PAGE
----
A Letter to My Daughter on Her Fifth Birthday

Kate Stahl
Kate Stahl

Sure, it's a cliche, but I truly can't believe that my firstborn is turning 5 this week. Her first birthday feels close enough that I should be able to reach out and touch her chubby, cake-covered cheeks and straighten the ruffled yellow dress I still have stored at the top of her closet, too precious to ever give away. But here we are, celebrating the first of many birthdays where she picked the guest list (10 of her closest friends), the theme (princess, duh), even her own birthday dress, purchased in the big-kid section. My baby is definitely growing up, and now that we're here, there are a few things I'd like to say to her as she starts the next stage of her childhood.

Dear daughter,
You're turning 5 this week, and it's hard for me to believe that the tall, independent, funny little girl before me is the same child I was begging to sleep through the night just a few short years ago. Now you sleep like a rock, and just last week, you decided it was time you started making your own bed. Nice work, lady! Since the day you were born, you have been one of my favorite people to be around, but I so treasure the relationship we have now that you're older, full of jokes and laughter, real conversations, and sweetness. I watch you grow, learn, and develop new skills every day, and I have so many dreams for you, my girl.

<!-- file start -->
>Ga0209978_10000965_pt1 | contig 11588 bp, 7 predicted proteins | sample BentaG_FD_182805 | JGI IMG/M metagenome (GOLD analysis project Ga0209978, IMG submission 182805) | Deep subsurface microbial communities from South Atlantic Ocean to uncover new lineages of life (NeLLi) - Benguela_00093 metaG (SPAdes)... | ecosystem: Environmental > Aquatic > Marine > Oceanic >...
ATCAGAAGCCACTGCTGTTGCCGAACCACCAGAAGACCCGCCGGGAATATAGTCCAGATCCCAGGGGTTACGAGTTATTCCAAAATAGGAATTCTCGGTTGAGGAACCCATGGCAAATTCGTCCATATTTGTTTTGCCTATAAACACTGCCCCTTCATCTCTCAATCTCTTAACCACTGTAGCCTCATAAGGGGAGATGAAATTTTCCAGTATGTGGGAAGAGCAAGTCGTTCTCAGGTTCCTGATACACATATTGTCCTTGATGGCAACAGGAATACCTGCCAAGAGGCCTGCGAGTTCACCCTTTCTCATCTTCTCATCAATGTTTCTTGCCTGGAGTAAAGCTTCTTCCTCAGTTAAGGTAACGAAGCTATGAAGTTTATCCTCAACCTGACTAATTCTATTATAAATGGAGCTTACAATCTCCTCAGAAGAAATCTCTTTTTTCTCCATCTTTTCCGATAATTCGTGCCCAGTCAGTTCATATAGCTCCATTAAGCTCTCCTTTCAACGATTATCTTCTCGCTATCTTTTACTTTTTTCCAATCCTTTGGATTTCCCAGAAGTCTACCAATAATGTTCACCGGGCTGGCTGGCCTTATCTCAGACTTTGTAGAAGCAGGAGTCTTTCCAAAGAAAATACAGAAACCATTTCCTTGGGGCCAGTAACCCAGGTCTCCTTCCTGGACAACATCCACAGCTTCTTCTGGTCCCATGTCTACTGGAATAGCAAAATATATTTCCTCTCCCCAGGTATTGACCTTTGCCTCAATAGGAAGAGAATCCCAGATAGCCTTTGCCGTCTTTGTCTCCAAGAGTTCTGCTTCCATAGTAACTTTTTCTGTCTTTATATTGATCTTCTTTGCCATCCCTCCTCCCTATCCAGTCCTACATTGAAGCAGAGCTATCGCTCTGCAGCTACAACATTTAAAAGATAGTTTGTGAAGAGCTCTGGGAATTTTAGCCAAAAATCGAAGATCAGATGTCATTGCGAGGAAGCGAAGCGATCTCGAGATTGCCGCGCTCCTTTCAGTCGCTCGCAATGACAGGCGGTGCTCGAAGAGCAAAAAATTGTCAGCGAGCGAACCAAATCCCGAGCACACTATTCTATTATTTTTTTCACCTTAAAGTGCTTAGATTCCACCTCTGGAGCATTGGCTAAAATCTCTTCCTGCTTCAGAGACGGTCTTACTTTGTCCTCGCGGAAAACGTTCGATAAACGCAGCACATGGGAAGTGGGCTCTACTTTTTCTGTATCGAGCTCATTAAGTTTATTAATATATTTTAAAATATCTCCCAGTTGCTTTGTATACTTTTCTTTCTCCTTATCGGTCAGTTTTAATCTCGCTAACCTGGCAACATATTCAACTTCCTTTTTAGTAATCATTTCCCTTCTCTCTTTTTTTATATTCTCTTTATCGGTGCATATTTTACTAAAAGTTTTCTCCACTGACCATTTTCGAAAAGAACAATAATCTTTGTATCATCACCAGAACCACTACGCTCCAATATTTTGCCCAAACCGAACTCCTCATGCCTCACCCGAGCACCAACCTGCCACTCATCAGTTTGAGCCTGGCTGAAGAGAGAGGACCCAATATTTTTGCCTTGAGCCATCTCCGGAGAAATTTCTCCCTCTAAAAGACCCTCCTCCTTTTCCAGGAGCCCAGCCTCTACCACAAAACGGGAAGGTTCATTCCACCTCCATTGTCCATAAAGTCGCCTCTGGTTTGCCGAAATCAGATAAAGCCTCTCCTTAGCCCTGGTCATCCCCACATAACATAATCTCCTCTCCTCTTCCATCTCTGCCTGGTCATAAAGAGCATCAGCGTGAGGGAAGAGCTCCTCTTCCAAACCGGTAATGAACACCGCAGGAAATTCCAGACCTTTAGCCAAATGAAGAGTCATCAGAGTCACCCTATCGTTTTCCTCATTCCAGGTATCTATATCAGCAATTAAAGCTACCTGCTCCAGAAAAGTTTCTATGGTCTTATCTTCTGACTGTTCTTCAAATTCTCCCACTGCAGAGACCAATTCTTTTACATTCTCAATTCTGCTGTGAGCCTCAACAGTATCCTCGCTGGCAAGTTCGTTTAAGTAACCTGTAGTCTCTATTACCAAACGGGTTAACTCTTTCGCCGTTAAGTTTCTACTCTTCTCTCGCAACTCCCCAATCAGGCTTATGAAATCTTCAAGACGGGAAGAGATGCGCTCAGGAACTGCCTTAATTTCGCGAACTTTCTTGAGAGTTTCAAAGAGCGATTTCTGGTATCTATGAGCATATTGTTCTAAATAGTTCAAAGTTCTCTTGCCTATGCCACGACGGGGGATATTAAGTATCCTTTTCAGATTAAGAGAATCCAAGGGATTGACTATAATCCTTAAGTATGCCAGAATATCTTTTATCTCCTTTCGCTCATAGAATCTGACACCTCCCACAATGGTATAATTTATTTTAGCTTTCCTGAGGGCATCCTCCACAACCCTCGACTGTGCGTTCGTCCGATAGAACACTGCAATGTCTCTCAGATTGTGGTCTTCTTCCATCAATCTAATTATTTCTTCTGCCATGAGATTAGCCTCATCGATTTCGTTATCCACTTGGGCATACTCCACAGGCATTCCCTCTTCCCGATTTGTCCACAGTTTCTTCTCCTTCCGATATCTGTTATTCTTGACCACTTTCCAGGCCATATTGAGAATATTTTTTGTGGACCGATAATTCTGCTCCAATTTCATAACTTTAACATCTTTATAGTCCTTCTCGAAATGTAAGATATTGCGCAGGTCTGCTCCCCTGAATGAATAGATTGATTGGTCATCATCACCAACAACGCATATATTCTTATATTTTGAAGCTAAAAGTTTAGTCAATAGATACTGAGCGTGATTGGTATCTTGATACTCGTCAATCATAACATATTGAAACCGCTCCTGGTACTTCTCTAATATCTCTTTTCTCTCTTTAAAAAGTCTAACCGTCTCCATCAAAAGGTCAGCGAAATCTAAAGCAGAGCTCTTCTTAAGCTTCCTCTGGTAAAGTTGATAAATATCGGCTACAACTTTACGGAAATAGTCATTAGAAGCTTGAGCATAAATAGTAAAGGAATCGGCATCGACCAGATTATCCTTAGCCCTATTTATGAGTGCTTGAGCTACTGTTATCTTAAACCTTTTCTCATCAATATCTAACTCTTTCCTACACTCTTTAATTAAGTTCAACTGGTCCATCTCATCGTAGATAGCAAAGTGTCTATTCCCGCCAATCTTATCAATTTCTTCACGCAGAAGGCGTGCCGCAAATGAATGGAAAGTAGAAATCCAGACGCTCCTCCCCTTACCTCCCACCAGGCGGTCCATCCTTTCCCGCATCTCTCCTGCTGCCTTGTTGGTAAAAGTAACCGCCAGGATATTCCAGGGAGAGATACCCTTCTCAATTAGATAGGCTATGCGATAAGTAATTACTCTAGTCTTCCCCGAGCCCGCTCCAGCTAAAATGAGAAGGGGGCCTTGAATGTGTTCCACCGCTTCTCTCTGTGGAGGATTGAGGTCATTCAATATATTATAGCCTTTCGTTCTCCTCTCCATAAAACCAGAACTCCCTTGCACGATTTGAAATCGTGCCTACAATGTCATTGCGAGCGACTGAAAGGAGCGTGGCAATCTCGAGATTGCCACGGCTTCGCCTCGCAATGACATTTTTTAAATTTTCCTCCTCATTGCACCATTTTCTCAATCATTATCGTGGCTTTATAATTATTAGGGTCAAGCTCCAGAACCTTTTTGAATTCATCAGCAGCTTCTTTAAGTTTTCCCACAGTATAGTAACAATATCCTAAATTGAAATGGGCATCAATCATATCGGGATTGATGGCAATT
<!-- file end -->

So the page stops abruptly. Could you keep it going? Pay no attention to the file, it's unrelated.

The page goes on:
Last week one of your preschool teachers pulled me aside to praise your enthusiasm for life in general and learning specifically, and I hope that you'll always continue to feel and openly express that joy. Nothing makes me prouder than watching you walk into preschool every day, excited to learn new things. It's almost as if I can see your mind expanding, and I see what happiness learning gives you. Both school and the world as a whole will continue to teach you things every single day (even your old mom continues to learn new things all the time, believe it or not), and I pray that you will always enjoy that fact, even when the lessons are difficult.

Your sense of self-esteem is wonderful, little lady. Your dad, your grandparents, and I try to always remind you how smart and capable you are and how lovely you are from the inside out. In the future, I can promise that people will try to knock you down, tell you you're not as great as you think you are, but I hope you won't ever believe them. Your sense of worth will take you far, and I know you'll put in the hard work and perseverance to back it up.

You got your competitive spirit from both your dad and me, but I hope you will learn that winning isn't everything and that playing should be fun, no matter what the outcome is. No one can be the best at everything, but just trying to excel makes you a winner. And please, consider letting your little brother win a game every once in awhile and maybe stop cheating at tic-tac-toe, OK?

You have developed quite the group of girlfriends in your short life, and I hope that you'll continue to establish close friendships, while always making room for new people, too. I've seen you try to include little girls you don't know into your group of friends, and that effort and your open heart make me so proud of you. Your teachers tell me that you always rise above the girl drama at school. Part of me can't believe that it's starting so early, but I can promise that you'll continue to have conflicts with girls throughout your life (especially since you seem to have inherited your mama's big mouth; sorry about that). Try to be the one who apologizes first and who acts with kindness always.

Your life is just starting, sweetheart, but I already see so much in you that tells me that it's going to be a good one. Above all, no matter where life takes you, I hope you know that I will always be your biggest supporter and you will always be my favorite girl in the whole world.

I love you.